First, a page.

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Even though I'm not a native English speaker, I try to keep my code written in English as much as possible. When in a project where domain specific words and phrases are non-English, I often find myself pulled between translating the word and just using the non-English word in my code (variables, method names, class names etc.).

Translating the word would make the code read more like plain English, with the downside of confusing someone who is accustomed to the non-English word/phrase. Not translating gives you awkward looking names, but they are easier to understand for those familiar with the domain. Aesthetically it makes me cringe a little.

An example of the latter would be something like getVirksomhet() where the Norwegian word "virksomhet" translates to something like "business unit" in English, but also has a special connotation in this particular project.

What do you do, and what are your thoughts on this?

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We ended up with a 'VultureBasement' as field in the database where a liquid manure pit was meant. (in dutch: Gierkelder, gier=>Vulture, kelder=>Basement). At least have a glosary... –  rene Feb 20 '11 at 16:03
    
Haha, nice one. –  rogerkk Feb 20 '11 at 16:22

4 Answers 4

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I have worked several years with the most funny translations (from Dutch to English) doing exactly the same that you do: stick as much as possible to English.

However, it creates more confusion than being really usefull (Not to mention the fact that you have to actively manage the "correct translation" otherwise all kinds of minor variations might show up in local variables, counters etc.).

So unless you have some plans to offshore your development soon, I would stick to getVirksomhet() because you all know what it means.

I also worked with some non-native-Dutch programmers andthey had no problems whatsoever in working with the Dutch equivalent of getVirksomhet() etc.

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Thanks for the answer. Can I ask if you still keep everything else in your code in English? To me this makes the most sense. Translating common patterns like prefixing getters with "get", setters with "set", naming a factory <something>Factory etc. I feel will just throw people off track. –  rogerkk Feb 20 '11 at 16:33
    
Yes, for Get Set and things like that it gets more complicated the other way around. If we would translate these to dutch (Haal..) it would be very weird. We did have some discussion about code comments: dutch or english and decided on english in the end –  Pleun Feb 20 '11 at 19:48

It depends on how ubiquitous the term is. If you are developing the system in Norway, and all of the business people and development staff will know Virksomhet, then I would use the business term -- especially because it has nuances above its English translation.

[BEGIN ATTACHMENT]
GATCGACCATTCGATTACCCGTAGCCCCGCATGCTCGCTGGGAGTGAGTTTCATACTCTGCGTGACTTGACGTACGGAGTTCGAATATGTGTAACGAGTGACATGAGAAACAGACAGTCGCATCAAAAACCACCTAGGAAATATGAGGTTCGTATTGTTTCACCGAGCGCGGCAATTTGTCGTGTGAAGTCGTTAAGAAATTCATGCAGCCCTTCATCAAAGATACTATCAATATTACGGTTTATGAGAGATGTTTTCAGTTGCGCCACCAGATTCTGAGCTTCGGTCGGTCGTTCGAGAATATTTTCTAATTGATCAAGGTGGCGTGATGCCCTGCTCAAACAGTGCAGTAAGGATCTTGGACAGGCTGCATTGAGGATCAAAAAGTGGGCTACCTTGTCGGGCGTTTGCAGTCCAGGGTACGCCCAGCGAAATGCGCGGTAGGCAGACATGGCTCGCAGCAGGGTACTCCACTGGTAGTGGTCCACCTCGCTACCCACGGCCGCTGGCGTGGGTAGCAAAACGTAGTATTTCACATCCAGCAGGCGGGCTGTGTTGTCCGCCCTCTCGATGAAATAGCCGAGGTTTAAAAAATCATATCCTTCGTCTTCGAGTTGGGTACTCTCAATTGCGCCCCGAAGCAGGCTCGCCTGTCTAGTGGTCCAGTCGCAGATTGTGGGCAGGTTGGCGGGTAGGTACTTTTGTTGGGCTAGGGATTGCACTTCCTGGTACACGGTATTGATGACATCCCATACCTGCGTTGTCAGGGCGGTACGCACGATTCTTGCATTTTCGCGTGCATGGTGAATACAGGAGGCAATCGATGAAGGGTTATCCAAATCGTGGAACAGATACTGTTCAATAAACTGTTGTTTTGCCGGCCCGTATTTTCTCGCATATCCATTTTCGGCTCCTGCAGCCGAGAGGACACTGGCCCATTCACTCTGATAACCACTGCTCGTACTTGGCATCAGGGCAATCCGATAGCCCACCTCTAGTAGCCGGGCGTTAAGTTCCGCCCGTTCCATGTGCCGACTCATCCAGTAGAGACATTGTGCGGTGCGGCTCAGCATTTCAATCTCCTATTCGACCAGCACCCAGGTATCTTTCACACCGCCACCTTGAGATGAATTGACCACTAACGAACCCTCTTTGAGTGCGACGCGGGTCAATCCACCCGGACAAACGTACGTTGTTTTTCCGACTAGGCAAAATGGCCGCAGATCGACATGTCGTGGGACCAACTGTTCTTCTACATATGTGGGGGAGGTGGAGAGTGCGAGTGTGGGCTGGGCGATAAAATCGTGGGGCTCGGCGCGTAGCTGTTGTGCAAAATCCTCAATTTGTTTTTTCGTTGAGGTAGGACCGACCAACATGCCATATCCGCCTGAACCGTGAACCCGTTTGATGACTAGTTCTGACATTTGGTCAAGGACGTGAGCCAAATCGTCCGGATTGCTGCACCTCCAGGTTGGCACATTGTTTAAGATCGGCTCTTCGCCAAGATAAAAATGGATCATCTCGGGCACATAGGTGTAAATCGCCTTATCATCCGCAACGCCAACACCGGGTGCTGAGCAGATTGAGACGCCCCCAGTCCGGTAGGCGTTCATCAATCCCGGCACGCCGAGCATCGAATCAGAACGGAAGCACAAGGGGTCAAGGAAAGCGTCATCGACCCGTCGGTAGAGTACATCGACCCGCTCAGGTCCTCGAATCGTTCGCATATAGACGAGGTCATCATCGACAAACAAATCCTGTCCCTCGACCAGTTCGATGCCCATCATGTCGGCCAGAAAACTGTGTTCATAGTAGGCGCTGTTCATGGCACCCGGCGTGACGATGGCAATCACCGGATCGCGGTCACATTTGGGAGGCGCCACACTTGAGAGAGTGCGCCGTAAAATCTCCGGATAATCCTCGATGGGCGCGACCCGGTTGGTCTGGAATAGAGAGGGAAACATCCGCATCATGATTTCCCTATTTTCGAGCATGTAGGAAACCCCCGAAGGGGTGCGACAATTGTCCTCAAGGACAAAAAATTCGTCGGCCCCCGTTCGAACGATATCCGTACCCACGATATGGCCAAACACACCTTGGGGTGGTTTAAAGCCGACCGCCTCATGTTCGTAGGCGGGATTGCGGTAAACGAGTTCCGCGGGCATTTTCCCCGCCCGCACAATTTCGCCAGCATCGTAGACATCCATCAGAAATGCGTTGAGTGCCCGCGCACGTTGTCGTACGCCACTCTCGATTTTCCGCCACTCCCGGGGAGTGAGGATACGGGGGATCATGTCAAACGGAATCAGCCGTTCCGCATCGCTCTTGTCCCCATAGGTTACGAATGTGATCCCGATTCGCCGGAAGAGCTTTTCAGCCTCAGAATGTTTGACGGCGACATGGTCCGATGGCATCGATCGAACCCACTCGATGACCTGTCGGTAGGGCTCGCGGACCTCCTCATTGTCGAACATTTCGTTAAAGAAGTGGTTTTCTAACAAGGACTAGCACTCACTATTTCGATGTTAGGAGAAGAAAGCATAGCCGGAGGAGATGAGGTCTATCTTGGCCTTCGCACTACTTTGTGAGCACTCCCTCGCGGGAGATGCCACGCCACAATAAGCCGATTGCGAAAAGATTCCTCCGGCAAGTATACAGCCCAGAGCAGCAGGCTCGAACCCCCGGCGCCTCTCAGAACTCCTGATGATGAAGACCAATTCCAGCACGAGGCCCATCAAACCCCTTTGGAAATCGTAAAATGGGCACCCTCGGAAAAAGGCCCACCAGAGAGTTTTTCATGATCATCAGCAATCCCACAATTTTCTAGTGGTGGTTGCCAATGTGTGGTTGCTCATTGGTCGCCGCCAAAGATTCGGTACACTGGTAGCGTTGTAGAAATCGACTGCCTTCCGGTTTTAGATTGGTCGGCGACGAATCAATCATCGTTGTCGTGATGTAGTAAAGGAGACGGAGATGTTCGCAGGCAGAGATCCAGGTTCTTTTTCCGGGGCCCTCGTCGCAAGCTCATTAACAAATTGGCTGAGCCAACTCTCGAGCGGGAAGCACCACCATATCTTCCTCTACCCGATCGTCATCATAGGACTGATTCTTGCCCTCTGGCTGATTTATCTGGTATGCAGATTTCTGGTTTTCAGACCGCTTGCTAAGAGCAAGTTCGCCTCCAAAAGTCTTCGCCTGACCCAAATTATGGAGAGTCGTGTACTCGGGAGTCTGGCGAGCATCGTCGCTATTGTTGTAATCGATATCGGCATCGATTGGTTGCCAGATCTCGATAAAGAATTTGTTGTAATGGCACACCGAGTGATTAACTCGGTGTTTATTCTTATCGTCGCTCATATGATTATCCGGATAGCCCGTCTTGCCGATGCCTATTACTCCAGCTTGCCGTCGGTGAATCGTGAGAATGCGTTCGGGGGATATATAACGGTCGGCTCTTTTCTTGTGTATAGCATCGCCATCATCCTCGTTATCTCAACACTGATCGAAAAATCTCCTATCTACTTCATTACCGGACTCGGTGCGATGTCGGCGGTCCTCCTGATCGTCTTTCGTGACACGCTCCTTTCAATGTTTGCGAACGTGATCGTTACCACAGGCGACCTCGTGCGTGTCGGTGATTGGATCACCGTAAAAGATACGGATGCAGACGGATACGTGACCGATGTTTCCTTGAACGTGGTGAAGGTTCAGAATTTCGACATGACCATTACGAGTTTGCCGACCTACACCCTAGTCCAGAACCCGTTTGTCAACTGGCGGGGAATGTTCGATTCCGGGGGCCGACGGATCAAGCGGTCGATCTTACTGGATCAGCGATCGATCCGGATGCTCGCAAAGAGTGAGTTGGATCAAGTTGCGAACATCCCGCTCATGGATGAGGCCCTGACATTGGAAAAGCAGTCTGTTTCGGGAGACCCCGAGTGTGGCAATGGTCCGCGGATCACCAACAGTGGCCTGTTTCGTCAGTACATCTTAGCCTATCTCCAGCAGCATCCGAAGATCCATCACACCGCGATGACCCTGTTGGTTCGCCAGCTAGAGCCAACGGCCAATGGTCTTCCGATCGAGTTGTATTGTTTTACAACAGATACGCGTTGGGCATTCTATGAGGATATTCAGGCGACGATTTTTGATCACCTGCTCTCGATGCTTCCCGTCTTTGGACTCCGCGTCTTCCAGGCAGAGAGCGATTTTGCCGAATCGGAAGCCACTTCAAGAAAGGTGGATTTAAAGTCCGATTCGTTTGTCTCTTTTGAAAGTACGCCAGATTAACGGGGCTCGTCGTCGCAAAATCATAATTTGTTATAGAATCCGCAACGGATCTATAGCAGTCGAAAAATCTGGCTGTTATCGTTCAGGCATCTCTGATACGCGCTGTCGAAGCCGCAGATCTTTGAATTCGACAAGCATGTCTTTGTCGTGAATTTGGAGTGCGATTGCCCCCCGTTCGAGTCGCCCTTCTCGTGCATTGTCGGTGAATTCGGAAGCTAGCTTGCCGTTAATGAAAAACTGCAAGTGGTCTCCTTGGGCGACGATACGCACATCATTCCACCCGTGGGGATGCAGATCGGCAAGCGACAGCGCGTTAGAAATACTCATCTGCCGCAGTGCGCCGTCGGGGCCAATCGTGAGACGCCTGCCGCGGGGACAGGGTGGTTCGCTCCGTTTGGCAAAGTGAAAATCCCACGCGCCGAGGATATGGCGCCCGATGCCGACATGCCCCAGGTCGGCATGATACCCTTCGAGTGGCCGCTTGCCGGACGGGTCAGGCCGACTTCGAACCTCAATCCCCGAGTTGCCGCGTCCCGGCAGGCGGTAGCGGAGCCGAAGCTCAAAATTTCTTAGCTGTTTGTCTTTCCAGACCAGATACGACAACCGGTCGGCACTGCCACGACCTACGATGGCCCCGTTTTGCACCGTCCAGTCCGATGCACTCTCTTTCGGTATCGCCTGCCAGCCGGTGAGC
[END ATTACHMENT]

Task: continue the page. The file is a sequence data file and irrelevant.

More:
If the term will not be well-understood by the development staff, then you might end up with an impediment to understanding -- which is what ubiquitous language seeks to avoid. In that case, you have to either document the heck out of the term in your code, or work with the business people to come up with an acceptable replacement.

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I think that the answer depends on the cultural environment and your target group. I am Greek and I have working experience in UK, Greece and France. I noticed that my own answer to the question was different each time:

UK: English, of course.

Greece: All terms translated in English. Most Greek programmers are familiar with the English terms. Besides, a good deal of programming languages don't accept Greek characters for identifiers and the use of the Latin alphabet to write Greek is non standard and ugly.

France: Well, French written without accents. Most of the times it looks like inverted English, ie "getApplicationCourante" instead of "getCurrentApplication". This has a nice side effect: in an alphabetical sorting, the methods will be grouped by the noun which is usually more important than the adjective. Still, the unavoidable mix of the two languages looks ugly, but this is really better than having French people use English :-P

Having said that, you have to make sure that your target group is also familiar with the language. While working on SAP with ABAP, I really disliked the fact that many functions and database fields where in German. It's even worse if you consider than the keywords of ABAP, which is also created by SAP, are all in English...

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I think you should talk to your clients, and try to work out an english translation of the important domain concepts that you can both agree on and that is documented. If you're lucky, they may already have this.

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